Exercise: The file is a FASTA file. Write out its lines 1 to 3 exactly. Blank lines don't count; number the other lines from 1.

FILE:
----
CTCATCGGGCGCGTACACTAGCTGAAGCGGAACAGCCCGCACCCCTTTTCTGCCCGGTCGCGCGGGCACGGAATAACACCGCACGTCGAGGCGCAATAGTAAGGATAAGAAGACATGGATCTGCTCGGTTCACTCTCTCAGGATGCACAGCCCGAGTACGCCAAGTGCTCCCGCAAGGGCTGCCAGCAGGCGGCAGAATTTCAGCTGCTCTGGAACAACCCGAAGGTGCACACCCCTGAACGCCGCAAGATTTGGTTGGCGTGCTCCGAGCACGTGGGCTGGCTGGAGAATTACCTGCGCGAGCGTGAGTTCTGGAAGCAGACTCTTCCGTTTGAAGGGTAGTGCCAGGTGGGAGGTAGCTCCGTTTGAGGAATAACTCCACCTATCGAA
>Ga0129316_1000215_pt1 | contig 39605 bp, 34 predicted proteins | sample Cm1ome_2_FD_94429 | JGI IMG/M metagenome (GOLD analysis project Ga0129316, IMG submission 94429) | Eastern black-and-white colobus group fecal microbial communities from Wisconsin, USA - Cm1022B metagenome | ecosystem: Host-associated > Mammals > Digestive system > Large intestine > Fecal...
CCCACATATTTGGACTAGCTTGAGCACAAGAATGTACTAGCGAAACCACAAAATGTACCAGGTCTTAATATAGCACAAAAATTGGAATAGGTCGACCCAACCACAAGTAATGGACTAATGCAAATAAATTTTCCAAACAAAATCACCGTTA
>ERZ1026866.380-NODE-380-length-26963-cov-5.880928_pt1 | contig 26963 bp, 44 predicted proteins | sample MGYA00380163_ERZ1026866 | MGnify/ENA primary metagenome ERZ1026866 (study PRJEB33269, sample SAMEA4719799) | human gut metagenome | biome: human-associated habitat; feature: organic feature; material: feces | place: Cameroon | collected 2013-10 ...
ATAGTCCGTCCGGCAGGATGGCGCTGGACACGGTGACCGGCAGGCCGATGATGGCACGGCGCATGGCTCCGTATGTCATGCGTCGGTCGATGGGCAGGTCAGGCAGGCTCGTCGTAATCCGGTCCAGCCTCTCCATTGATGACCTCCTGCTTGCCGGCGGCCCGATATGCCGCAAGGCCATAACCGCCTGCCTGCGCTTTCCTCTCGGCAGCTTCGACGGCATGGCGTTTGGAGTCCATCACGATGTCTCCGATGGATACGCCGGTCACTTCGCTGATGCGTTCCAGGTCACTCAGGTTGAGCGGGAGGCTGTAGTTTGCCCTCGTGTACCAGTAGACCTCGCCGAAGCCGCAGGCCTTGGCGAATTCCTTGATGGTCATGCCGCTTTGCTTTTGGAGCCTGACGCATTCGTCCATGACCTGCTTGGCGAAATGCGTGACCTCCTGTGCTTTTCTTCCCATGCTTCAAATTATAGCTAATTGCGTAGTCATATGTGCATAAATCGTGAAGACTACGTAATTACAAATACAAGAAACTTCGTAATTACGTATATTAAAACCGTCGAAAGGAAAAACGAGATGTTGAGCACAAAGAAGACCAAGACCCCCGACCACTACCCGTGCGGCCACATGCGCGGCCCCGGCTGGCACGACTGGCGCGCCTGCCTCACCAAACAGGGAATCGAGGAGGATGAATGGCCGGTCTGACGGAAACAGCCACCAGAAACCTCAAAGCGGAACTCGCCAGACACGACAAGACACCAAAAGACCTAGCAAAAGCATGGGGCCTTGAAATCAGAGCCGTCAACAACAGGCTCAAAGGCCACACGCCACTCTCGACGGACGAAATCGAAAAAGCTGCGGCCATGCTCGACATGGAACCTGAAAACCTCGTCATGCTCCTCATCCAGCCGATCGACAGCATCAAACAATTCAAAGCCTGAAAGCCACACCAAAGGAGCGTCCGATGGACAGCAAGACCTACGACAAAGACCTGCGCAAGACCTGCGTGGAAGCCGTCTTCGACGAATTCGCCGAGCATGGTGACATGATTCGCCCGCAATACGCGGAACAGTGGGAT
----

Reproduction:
CTCATCGGGCGCGTACACTAGCTGAAGCGGAACAGCCCGCACCCCTTTTCTGCCCGGTCGCGCGGGCACGGAATAACACCGCACGTCGAGGCGCAATAGTAAGGATAAGAAGACATGGATCTGCTCGGTTCACTCTCTCAGGATGCACAGCCCGAGTACGCCAAGTGCTCCCGCAAGGGCTGCCAGCAGGCGGCAGAATTTCAGCTGCTCTGGAACAACCCGAAGGTGCACACCCCTGAACGCCGCAAGATTTGGTTGGCGTGCTCCGAGCACGTGGGCTGGCTGGAGAATTACCTGCGCGAGCGTGAGTTCTGGAAGCAGACTCTTCCGTTTGAAGGGTAGTGCCAGGTGGGAGGTAGCTCCGTTTGAGGAATAACTCCACCTATCGAA
>Ga0129316_1000215_pt1 | contig 39605 bp, 34 predicted proteins | sample Cm1ome_2_FD_94429 | JGI IMG/M metagenome (GOLD analysis project Ga0129316, IMG submission 94429) | Eastern black-and-white colobus group fecal microbial communities from Wisconsin, USA - Cm1022B metagenome | ecosystem: Host-associated > Mammals > Digestive system > Large intestine > Fecal...
CCCACATATTTGGACTAGCTTGAGCACAAGAATGTACTAGCGAAACCACAAAATGTACCAGGTCTTAATATAGCACAAAAATTGGAATAGGTCGACCCAACCACAAGTAATGGACTAATGCAAATAAATTTTCCAAACAAAATCACCGTTA